The younger pair of singers, undamaged infants in the business, are much easier to like. Predictably, Beau and Chiles fall in love and begin crooning together on stage and writing duets. It’s corny and clichéd, but also endearing. The viewer can’t help but empathize with their wide-eyed interest in the simple pleasures of life (drinking beer, riding trucks, admiring the beauty of the California beaches). The film’s best moments are when these two, in spite of the chaos around them, find a way to tease out the inherent, simple loveliness of old-school romance. As in, “Cowboy, take me away,” or, “Let’s jump in the jalopy and drive off into the sunset.” This sort of tenderly sentimental Americana is why we love country music, and it’s why this film isn’t a total loss.
Meester, too, best known for her television character Blair on CW’s “Gossip Girl”, earns her stripes as a big-screen actress with her performance as Chiles Stanton, an unsure-of-herself young ingenue, captivated by the bright lights and swept away by the lure of fame.
Despite the obvious flaws, the actors manage to inject believability into their characters, allowing them to be raw and less than perfect. That vulnerability, coupled with fresh music and enthusiastic, heartfelt acting and vocal performances all round, make “Country Strong” worth tuning into.
Similarly, Hedlund and Meester make fine All About Eve fodder. They find a nice balance between the needs of the characters and the desires of the aged, creaky narrative.
I really did love the performances in the film. Particularly Garrett Hedlund who I was not really impressed with during TRON: Legacy. Tim McGraw and Gwyneth Paltrow both do a great job in portraying the varying emotions so that the audience can real be with them on their rollercoaster. Leighton Meester is even great as “the next Carrie Underwood”. While her performance is the least impressive of the four, she is still very good. (⌐⌐)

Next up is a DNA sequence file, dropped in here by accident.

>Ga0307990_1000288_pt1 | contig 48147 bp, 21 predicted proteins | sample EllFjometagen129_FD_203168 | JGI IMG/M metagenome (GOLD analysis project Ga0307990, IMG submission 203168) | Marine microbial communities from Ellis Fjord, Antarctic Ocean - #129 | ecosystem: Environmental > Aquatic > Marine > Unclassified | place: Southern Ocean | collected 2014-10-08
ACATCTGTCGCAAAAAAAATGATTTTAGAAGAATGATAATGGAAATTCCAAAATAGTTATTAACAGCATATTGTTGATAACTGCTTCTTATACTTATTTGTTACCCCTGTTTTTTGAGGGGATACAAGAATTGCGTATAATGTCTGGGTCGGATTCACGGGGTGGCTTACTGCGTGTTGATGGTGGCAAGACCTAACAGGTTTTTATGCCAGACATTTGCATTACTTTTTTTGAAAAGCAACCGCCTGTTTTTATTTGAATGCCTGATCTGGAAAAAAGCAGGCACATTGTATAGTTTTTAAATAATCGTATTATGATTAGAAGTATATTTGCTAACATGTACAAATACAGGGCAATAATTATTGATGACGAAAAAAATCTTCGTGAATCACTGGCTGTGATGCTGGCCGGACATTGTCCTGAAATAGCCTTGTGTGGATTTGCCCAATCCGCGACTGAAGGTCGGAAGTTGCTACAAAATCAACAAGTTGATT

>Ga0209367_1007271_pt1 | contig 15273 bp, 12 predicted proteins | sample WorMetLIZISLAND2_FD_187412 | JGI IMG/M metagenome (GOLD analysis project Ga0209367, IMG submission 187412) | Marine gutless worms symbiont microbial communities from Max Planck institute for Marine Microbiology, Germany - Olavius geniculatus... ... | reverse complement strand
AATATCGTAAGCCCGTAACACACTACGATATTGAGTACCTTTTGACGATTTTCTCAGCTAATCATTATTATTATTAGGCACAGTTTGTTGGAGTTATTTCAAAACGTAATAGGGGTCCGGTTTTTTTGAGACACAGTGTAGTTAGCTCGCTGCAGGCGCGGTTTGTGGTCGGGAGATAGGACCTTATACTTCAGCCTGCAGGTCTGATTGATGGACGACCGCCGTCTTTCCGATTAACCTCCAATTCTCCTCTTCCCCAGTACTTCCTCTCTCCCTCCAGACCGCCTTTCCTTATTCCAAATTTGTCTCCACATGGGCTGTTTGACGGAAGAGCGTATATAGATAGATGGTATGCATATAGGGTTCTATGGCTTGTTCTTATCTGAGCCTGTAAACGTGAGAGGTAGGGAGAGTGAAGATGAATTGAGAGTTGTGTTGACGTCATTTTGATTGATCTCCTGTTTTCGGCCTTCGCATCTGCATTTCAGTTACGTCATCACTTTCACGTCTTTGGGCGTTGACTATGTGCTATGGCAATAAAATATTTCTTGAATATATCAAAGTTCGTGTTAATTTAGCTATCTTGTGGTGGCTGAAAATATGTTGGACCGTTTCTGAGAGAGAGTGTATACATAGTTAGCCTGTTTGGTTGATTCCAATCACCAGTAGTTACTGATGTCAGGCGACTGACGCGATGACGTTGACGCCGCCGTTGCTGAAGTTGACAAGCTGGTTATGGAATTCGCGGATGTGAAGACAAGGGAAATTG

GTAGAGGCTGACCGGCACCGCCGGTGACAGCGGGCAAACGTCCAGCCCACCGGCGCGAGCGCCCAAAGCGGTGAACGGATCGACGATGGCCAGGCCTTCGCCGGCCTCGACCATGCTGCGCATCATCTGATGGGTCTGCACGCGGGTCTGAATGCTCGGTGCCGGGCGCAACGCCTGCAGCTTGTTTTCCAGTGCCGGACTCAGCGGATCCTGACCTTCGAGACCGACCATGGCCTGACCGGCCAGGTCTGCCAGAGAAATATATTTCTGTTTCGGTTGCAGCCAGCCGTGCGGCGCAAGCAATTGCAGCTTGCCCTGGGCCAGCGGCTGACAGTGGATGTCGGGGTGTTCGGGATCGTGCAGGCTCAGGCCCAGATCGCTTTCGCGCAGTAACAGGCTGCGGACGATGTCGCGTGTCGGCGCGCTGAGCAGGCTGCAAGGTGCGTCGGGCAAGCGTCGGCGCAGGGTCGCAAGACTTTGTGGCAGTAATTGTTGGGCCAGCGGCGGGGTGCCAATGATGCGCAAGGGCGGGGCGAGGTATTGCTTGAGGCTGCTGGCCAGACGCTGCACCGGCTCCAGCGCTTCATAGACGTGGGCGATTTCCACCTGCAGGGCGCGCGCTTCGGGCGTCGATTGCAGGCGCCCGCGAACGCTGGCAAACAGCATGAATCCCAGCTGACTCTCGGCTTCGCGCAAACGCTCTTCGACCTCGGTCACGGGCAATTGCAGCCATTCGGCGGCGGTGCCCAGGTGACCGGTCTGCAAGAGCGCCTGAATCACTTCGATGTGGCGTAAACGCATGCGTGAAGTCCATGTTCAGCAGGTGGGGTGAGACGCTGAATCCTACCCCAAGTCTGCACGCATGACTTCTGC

I was also surprised at the singing in the film. Meester, Hedlund, and Paltrow all did their own singing and I was really shocked at how good they were.
Sings like an angel [...] “Country Strong” offers some wonderful music to make amends for the storytelling flaws, including a flirty duet between Beau and Chiles. Even those allergic to pedal steel guitars will sway in their seats, and both Hedlund and Meester prove to have voices as purty as their respective pusses.
The Daily Loaf:
The performances are mostly outstanding, with even Meester delivering a surprisingly sufficient turn.
While the performances are amazing, the music is the star here. The actors all apparently sang for themselves, and they made this non-country music fan smile. (I have no idea how the purists will feel.) The songs are heartfelt and extremely well done, with the up-tempo numbers leaving space for an intimate tune or two.